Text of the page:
Results from a study presented at the San Antonio Breast Cancer Symposium showed patients with metastatic, HER2-positive breast cancer who received a combination antibody/chemotherapy drug in a phase 3 clinical trial survived longer, on average, than patients receiving other treatments. (http://news.cancerconnect.com/conjugate-drug-extends-survival-in-patients-with-advanced-her2-positive-breast-cancer/ )“The TH3RESA trial, which enrolled more than 600 participants in the U.S. and overseas, compared survival times in patients randomized to treatment with the conjugate drug trastuzumab emtansine (T-DM1) to those randomized to treatment of their physician’s choice. All patients had metastatic breast cancer that tested positive for the human epidermal growth factor receptor 2 (HER2) protein – a feature in about 20 percent of all breast cancers – and had previously been treated with chemotherapy as well as the HER2-targeted drugs trastuzumab and lapatinib. The investigators found that those in the T-DM1 group lived a median of 22.7 months vs. 15.8 months for those in the treatment of physician’s choice group – a 44 percent improvement.” In addition, serious side effects were lower in the TDM-1 group.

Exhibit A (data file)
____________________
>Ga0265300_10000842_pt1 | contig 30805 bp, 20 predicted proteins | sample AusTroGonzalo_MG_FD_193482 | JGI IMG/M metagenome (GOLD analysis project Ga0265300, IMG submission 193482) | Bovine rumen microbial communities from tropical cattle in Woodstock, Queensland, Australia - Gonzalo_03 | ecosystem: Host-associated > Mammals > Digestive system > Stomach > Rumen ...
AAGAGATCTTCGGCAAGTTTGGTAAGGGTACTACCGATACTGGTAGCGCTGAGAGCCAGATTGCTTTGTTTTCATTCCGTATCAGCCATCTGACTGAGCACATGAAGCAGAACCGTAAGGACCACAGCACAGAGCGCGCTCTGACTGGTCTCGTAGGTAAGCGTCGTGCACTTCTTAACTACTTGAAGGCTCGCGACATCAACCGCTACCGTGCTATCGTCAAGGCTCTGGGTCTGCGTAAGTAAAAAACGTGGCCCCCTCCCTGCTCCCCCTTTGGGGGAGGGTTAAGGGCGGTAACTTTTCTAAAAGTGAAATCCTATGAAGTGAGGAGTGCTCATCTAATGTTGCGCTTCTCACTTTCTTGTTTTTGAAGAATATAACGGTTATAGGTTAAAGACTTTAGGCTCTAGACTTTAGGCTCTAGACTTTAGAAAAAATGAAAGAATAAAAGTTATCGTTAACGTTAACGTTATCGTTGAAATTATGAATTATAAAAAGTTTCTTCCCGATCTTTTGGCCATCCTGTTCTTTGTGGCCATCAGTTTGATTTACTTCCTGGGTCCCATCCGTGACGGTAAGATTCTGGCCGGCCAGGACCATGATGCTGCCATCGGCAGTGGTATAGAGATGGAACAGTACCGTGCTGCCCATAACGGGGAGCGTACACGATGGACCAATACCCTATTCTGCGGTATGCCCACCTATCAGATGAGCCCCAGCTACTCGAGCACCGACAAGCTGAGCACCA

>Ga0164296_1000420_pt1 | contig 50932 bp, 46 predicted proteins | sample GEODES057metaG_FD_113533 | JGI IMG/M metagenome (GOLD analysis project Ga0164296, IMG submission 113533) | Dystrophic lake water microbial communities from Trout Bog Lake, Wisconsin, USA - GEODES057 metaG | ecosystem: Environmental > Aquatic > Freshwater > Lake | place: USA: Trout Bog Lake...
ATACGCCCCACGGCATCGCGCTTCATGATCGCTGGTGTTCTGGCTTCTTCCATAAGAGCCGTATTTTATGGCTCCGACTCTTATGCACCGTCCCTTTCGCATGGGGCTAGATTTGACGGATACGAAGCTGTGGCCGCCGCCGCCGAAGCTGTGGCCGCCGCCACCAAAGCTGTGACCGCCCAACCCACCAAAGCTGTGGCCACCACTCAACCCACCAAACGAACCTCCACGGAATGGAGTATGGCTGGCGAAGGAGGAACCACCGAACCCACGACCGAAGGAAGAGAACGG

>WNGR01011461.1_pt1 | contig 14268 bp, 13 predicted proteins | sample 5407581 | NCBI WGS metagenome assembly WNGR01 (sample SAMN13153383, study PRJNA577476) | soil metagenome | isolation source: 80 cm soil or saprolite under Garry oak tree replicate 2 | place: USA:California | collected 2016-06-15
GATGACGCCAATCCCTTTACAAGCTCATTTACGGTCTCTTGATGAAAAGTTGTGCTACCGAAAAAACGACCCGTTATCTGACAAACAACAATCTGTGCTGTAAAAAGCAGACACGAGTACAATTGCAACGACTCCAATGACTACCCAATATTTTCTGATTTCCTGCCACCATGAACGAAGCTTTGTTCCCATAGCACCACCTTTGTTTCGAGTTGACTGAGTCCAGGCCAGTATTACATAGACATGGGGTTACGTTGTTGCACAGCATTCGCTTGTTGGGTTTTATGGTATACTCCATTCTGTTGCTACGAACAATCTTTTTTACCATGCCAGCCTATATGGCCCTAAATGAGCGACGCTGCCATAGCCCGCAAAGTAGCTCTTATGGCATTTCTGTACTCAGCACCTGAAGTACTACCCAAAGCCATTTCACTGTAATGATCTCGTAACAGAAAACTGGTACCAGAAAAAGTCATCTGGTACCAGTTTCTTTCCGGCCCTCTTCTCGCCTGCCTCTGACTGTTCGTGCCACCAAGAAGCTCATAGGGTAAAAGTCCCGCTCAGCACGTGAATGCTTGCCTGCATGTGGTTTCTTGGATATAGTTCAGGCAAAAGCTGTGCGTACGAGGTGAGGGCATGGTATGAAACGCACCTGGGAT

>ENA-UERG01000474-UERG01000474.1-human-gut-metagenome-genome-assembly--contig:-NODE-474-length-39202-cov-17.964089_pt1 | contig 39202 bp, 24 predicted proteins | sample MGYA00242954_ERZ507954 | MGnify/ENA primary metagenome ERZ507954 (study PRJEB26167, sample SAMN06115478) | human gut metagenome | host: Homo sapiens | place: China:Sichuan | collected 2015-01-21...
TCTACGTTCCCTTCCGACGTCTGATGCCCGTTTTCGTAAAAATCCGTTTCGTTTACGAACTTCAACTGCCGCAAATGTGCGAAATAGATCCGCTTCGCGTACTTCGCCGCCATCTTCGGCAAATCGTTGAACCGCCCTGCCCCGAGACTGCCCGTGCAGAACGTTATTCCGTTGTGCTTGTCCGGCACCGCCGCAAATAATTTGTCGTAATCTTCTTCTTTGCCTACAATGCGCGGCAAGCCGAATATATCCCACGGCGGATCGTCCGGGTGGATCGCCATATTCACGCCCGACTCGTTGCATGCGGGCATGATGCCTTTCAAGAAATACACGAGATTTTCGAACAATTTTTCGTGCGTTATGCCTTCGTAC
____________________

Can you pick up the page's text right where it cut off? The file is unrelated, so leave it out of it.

|Posted on November 4, 2015 at 7:14 PM||comments (0)|
The American Cancer Society (ACS) released its new breast cancer screening guidelines, raising the recommended age for beginning annual screening from 40 to 45, and endorsing biennial screenings beginning at age 55. In addition, the new guidelines suggest physicians should forgo clinical breast exams for women of any age.
I have an admittedly biased opinion about these recommendations. My breast cancer was found by a routine annual screening mammogram. I had a very low risk of developing breast cancer. I am thankful that the mammogram uncovered the tumor early, allowing me the best chance for a cure. I was upset when the US Preventative Task Force recommended biennial screening mammography for women starting at the age of 50. And I was disappointed when the ACS recently released their updated recommendations.
Mammograms and breast exams are not the perfect screening tests. They can diagnose tumors that are not cancer, and they can miss tumors that are cancer. But they are all we have for screening now. Until a better screening test is determined, the best we can do is to take these recommendations as mere guidelines. Each individual woman should discuss with her personal physician her risk factors for breast cancer and try to determine when it would be best for her to start screening mammograms.
|Posted on October 20, 2015 at 3:07 PM||comments (0)|